Police collected DNA evidence and arrested a suspect, but the suspect’s DNA did not match the DNA they found, so the police let him go. Also, the victim’s niece, Evita Veloudos, gave CCTV footage of her uncle with an unknown man on the night of the murder to the police, but the investigating officers lost the footage.
The police (in)action on these cases has gotten so bad that even the local Commission on Gender Equality has criticized the Department of Justice for dawdling. The commission’s spokesperson said, “Cases of this nature are not taken seriously by the police or the justice department.”
It’s also surprising that the police have not yet had any luck following up on the personal e-mails traded between the victims and their potential hook-ups before their deaths. Surely commonalities between their inboxes and cell phone records would create a trail to possible suspects. 

South Africa Call to Solve Gay 'Serial Killings'

A gay and lesbian parade in South Africa (archive shot)South Africa's gay and lesbian community has waged a long campaign for equal rights

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Rights activists in South Africa have strongly condemned the police for failing to solve the murders of five gay men by a suspected serial killer.
The five were strangled or bludgeoned to death in their Johannesburg homes in the past 18 months, reports say.
The Commission on Gender Equality told the BBC it was concerned about the police's failure to speedily investigate these alleged hate crimes. Homophobia is widespread in South Africa, despite its liberal laws.
Johannesburg's The Star newspaper reported that four of the gay men were tied and strangled in the last 10 months, while the fifth was tied and bludgeoned to death in April last year.
This has raised suspicions that the murders were carried out by a serial killer or a homophobic gang, it reports.
Police found no evidence of forced entry into the homes, suggesting that the killer or killers knew the victims and had been invited in, the newspaper says.
But police spokesman Col Lungelo Dlamini told the BBC there was no evidence of a serial killer on the loose and they were investigating the cases "individually".'Deep-rooted hatred'
The Commission on Gender Equality's spokesman Javu Baloyi said police should put more effort in their investigations.
We don't place greater or less importance on any case,” Col Lungelo DlaminiPolice spokesman. "Cases take too long, even if there is compelling evidence of hate crimes," he told the BBC's Focus on Africa programme. He said South Africa's tiny gay and lesbian community was gripped by fear. "We have got one of the best constitutions. Yet, people have got deep-rooted hatred for gays and lesbians," Mr Baloyi said.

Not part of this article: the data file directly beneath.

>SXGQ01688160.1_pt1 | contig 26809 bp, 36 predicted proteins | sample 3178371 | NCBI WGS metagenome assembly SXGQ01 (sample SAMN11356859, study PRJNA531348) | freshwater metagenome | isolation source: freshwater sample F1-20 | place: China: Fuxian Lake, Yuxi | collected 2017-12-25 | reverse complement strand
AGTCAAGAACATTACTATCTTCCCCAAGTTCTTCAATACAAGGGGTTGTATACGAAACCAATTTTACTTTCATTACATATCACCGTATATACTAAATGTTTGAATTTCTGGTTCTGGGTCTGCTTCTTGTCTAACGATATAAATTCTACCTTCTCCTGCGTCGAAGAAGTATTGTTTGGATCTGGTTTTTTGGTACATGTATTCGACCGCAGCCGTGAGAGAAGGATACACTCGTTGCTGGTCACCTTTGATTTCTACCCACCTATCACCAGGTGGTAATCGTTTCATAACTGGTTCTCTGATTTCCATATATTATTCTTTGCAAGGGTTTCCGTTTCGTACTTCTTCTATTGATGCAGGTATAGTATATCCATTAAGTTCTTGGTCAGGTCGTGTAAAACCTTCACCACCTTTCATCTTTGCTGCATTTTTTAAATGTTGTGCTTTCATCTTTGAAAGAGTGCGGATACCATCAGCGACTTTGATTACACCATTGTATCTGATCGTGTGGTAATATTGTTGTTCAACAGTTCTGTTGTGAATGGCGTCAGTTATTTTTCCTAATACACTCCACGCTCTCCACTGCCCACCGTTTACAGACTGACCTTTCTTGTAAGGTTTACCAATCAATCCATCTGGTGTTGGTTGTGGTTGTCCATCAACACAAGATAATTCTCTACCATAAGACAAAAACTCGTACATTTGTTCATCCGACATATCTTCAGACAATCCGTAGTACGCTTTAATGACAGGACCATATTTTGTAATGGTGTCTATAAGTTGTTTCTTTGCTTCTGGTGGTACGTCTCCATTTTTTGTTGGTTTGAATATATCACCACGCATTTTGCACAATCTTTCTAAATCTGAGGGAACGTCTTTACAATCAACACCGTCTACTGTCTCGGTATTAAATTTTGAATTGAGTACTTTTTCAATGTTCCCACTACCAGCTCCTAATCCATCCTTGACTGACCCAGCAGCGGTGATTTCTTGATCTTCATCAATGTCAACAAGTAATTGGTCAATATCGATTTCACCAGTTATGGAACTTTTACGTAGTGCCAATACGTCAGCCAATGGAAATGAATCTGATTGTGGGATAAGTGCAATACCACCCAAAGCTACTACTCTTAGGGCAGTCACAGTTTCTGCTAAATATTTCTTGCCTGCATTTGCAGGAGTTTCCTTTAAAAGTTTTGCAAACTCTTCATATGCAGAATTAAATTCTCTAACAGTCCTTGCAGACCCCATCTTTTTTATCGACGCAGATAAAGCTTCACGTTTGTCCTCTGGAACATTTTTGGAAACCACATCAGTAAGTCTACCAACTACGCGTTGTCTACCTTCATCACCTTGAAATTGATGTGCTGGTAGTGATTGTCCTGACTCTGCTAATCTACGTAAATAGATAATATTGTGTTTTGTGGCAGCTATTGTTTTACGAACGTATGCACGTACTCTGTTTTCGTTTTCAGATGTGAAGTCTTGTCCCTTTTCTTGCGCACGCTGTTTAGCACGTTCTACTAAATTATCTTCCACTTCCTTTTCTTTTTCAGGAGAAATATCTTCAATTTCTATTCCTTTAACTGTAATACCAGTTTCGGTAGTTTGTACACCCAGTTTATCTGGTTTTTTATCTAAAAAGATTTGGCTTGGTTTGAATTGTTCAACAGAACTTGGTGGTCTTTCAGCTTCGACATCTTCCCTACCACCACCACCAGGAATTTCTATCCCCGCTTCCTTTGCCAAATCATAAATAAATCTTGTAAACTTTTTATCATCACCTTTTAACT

South Africa is the only African country and one of only 10 in the world to have legalised homosexual marriage. Its constitution specifically forbids discrimination on the grounds of sexual orientation.
Col. Dlamini denied that police were slow in investigating hate crimes. "We investigate each case based on the evidence from the scene and the information at our disposal," he said. "We don't place greater or less importance on any case. We work with the information we can gather."
Homophobia is common in most African countries because of strong religious and cultural beliefs.

Fifth Gay Murder Comes to Light

October 6 2011 - By Shain Germaner
Comment on this story

The latest victim discovered, 
Manolis Veloudos.
The Commission on Gender Equality has slammed the police and the Department of Justice for not doing their best to solve homophobic crimes.
The Star reported recently on the striking similarity in the murders of four gay men. And in the wake of the commission’s condemnation of the violence against the gay community, The Star has also been alerted to a fifth murder that bears similarities to the other cases.
The commission has said it was concerned about lengthy delays in cases relating to lesbian, gay, bisexual and transgender (LGBT) issues.
It said full investigations needed to be conducted, especially into the murders mentioned in The Star’s report.
The commission’s spokesman, Javu Baloyi, said there was outrage in the commission after The Star reported on the four murders.
“Cases of this nature are not taken seriously by the police or the justice department,” he said.
“It is our firm belief that the Department of Constitutional Development and Justice has to come to the party in ensuring that the plight of LGBT (and intersexed) people (receive the necessary attention and investigation),” he added.